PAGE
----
Among its several engaging activities, the most innovative was the 3D display model competition. Hundreds of students participated in live presentations to the judges and guests, featuring themes such as habitat conservation of endangered species (snow leopard, green turtle, Indus dolphin), water conservation, a green idea, solid waste management (recycle, reuse, reduce), global warming and climate change, ecotourism, energy conservation, and green architecture.

The winning institutes were bestowed with shields and certificates. There were 150 stalls set up by schools, universities and commercial entities.

The carnival also arranged environment puppet show, live musical performance, magic show, environment games and quizzes, nature art exhibition, theatre, and environment debate competition.

Speaking on the occasion, WWF-Pakistan’s Regional Director Rab Nawaz pointed out that through the carnival environmental messages could be conveyed to the large number of audience. He further said that children are the stewards for change; they should be equipped with conservation practices, he urged.

Senior Manager Corporate Relation, WWF Pakistan Marriyum Aurangzeb said that for past 10 years, WWF Pakistan’s nature carnival had been playing its role as a unique endeavour that brought together thousands of visitors, such as students, families, corporate sector, media, government organisations, conservation organisations and general public. It provides a collective platform for building knowledge and interest in responsible action, ecologically conscious development and sustainable living.

MD IMC Pervaiz Ghias was the guest of honour at the carnival. While speaking to the participants, he said that the Toyota environmental programme launched in 2011, in partnership with WWF-Pakistan, being implemented in 100 schools, 15 colleges and 10 universities, was a great success.

IMC is proud to be a part of the carnival and hopes to make the young generation of Pakistan an environmentally sensitive generation and a guardian of our natural resources.

Programme Coordinator Indus for All Programme Nasir Ali Panhwar stressed on the unique nature of carnival in terms of establishing diverse level of participation and an integrated approach towards nature conservation. He highlighted need of creating awareness about environmental issues with support of media.

Dutch Father & Son Caught with Snow Leopard Bones

Dutch police find 40 boxes of rare animal bones

Two Dutch men were arrested after police discovered 40 boxes filled with animal bones, including those of a rare snow leopard, in the northeastern city of Emmen, a police spokesman said Friday.

“Police received a tip-off about the men and when they searched two homes on Thursday, they found chimpanzee, crocodile and hippopotamus skeletons and even the skull of rare snow leopard, as well as ivory,” Ron Reinds told AFP.

The father and son, aged 54 and 31, could not explain why the skeletons were in their possession and they were arrested, said Reinds, adding the men are being investigated under Dutch fauna and flora legislation.

Described by the International Union for Conservation of Nature’s Red List as endangered, the snow leopard is found in the high mountains of central Asia.

There are an estimated 4,000 to 6,500 of the animals left, according to the IUCN.

© 2011 AFP

Snow Leopard Conservation Project Voted Number One in Competition Hosted by BBC World News and Newsweek

Wildlife Charity Wins World Challenge Competition
Snow Leopard Conservation Project Voted Number One in Competition Hosted by BBC World News and Newsweek

November 30th, 2011—Seattle, WA
A program developed by the Snow Leopard Trust, a Seattle-based conservation organization, has won first place in the World Challenge. The program, called ‘Snow Leopard Enterprises,’ was created to protect endangered snow leopards in Mongolia. It was one of 12 projects selected for the global World Challenge competition run by BBC World News and Newsweek Magazine in association with Shell.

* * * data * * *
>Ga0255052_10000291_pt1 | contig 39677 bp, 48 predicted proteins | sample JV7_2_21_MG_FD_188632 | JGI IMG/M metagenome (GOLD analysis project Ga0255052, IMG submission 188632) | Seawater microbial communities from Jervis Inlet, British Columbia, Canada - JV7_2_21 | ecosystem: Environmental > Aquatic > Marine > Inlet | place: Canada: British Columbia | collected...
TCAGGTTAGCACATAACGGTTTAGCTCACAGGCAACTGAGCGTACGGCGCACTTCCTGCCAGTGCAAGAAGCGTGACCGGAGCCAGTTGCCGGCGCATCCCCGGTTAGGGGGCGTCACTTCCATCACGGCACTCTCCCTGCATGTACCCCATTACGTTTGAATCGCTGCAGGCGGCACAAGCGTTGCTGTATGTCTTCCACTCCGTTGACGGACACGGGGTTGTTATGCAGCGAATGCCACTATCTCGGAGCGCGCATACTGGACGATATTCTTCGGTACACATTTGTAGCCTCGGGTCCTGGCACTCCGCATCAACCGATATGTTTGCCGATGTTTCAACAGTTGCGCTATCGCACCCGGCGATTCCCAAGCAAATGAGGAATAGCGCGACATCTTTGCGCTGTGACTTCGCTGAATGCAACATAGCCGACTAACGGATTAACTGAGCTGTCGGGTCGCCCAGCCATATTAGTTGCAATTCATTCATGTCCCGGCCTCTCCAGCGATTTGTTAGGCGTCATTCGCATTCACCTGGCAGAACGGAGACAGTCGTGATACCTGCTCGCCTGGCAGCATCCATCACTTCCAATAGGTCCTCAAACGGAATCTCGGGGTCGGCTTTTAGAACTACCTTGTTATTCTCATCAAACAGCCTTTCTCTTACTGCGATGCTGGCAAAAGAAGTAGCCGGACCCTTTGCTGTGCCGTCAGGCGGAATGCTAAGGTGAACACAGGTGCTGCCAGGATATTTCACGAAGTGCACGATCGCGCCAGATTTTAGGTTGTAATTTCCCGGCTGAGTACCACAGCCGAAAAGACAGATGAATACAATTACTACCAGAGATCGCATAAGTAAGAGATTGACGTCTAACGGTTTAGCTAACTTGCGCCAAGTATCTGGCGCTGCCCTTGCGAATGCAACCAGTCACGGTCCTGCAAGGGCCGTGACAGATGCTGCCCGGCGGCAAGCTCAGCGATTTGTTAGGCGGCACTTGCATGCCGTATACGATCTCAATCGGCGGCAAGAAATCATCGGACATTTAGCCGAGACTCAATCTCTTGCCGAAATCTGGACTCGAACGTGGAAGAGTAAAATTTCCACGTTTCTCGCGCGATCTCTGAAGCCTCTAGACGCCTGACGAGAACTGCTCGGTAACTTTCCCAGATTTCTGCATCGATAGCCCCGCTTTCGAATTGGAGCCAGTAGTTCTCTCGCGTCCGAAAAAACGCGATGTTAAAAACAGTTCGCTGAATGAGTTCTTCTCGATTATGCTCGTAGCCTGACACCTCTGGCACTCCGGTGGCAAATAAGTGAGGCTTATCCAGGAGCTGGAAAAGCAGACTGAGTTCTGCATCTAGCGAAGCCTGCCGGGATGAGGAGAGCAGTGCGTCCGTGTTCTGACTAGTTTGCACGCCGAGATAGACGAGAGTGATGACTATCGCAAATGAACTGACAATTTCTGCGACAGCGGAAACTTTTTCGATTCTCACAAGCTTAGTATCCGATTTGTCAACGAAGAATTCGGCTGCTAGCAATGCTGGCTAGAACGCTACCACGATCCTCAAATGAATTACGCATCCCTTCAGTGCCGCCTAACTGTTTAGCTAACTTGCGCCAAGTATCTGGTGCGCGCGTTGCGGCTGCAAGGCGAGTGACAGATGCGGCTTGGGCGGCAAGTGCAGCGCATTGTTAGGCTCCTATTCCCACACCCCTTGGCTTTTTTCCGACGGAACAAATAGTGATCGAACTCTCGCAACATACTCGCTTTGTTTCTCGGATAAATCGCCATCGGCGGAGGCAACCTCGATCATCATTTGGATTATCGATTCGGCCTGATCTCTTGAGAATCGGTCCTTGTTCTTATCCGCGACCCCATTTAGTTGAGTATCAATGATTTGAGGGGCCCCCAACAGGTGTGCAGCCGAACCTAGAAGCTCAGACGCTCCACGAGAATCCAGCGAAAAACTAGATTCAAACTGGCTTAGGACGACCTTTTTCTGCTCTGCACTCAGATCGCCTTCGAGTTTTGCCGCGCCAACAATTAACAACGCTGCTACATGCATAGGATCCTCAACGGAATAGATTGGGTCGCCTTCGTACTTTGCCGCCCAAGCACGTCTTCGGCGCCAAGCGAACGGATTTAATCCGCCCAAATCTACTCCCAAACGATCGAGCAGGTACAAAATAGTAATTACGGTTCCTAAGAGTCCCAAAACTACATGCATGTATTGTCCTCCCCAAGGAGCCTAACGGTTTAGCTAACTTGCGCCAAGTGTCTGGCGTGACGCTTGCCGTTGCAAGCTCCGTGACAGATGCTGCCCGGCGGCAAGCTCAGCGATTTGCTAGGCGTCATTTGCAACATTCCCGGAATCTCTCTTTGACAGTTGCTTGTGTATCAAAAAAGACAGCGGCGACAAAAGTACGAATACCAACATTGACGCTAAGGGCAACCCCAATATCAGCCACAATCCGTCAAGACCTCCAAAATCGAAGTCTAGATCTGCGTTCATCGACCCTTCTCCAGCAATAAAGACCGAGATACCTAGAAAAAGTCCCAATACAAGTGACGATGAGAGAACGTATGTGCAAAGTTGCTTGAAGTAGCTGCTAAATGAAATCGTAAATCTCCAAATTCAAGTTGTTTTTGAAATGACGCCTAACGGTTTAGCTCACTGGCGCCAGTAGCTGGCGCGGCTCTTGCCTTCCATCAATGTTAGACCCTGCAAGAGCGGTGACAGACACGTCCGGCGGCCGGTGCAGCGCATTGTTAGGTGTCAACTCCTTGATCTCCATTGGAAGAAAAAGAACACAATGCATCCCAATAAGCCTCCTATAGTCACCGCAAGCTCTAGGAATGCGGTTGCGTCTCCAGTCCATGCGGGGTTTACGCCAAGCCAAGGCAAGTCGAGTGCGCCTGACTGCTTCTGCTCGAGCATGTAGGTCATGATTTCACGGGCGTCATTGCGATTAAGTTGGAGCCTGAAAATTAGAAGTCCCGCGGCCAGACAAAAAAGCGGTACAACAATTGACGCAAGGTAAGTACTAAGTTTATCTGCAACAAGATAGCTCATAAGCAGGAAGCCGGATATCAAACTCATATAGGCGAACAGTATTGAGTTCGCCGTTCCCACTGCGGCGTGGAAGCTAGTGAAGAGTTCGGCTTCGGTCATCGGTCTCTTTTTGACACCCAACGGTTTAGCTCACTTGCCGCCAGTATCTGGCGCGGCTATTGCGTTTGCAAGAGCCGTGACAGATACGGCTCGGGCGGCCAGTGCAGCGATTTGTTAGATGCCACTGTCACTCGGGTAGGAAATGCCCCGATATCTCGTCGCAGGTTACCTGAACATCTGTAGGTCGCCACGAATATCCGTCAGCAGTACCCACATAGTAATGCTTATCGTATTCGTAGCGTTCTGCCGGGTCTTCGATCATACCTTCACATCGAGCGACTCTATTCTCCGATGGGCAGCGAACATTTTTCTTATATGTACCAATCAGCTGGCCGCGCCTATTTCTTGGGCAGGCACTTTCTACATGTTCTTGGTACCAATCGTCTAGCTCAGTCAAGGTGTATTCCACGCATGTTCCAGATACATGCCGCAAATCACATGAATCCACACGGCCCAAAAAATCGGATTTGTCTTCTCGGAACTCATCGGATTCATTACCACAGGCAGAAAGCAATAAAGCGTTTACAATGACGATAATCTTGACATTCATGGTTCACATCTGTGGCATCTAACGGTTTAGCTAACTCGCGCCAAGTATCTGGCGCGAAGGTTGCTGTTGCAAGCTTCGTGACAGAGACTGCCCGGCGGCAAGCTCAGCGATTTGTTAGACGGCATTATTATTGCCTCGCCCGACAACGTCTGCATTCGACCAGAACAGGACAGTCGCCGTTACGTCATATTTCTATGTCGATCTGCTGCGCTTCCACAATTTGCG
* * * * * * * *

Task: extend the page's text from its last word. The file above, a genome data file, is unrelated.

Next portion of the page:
Snow Leopard Enterprises was chosen by World Challenge as an innovative business model that also benefits the environment. The program helps herders in Mongolia make and sell fine wool handicrafts to increase their income. In turn, herders sign conservation contracts pledging to protect snow leopards living in their area.

“Snow Leopard Enterprise works with over 250 families in Mongolia to protect snow leopards and improve the quality of life for herder families,” says Brad Rutherford, Executive Director of the Snow Leopard Trust, who visited with program participants in August. In 2010, every pledge to protect snow leopards was upheld and snow leopards were kept safe across over 25 communities. “Through Snow Leopard Enterprises, we’re improving the conservation status of snow leopards across roughly 50,000 square kilometers of prime snow habitat in Mongolia,” says Rutherford, “and thanks to the World Challenge we’ve been able to increase recognition and support for this important program.”

More than 600 proposals were submitted to World Challenge in 2011, from which a panel of judges selected 12 projects to compete. According to BBC World News, over 70,000 voted were cast for the 12 projects and the top three winners were chosen based solely on the number of public votes.

With the most number of votes, Snow Leopard Enterprises earned the coveted top spot in the competition. As a first place winner, the Snow Leopard Trust will receive a cash prize of $20,000 to advance conservation for snow leopards and Snow Leopard Enterprises will be featured in international versions of Newsweek Magazine and on BBC World News. The awards ceremony will be televised by BBC on December 3rd, 2011.

Every Snow Leopard Enterprises handicraft is unique, handcrafted, and represents a promise to protect snow leopards. The crafts are available through the Snow Leopard Trust’s online store with sales benefiting snow leopard conservation.

About the Snow Leopard Trust

Snow leopards are one of the most endangered big cats in the world with only 4,000-6,500 believed to be left in the wild. The Snow Leopard Trust is a non-profit organization founded in 1981 whose mission is to protect snow leopards and their mountain ecosystem through a balanced approach that addresses the needs of local people and the environment. Snow Leopard Enterprises is the flagship program of the Snow Leopard Trust and has been active in Mongolia for over a decade. More information at

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A video about Snow Leopard Enterprises made for the World Challenge can be found

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Makenna O’Meara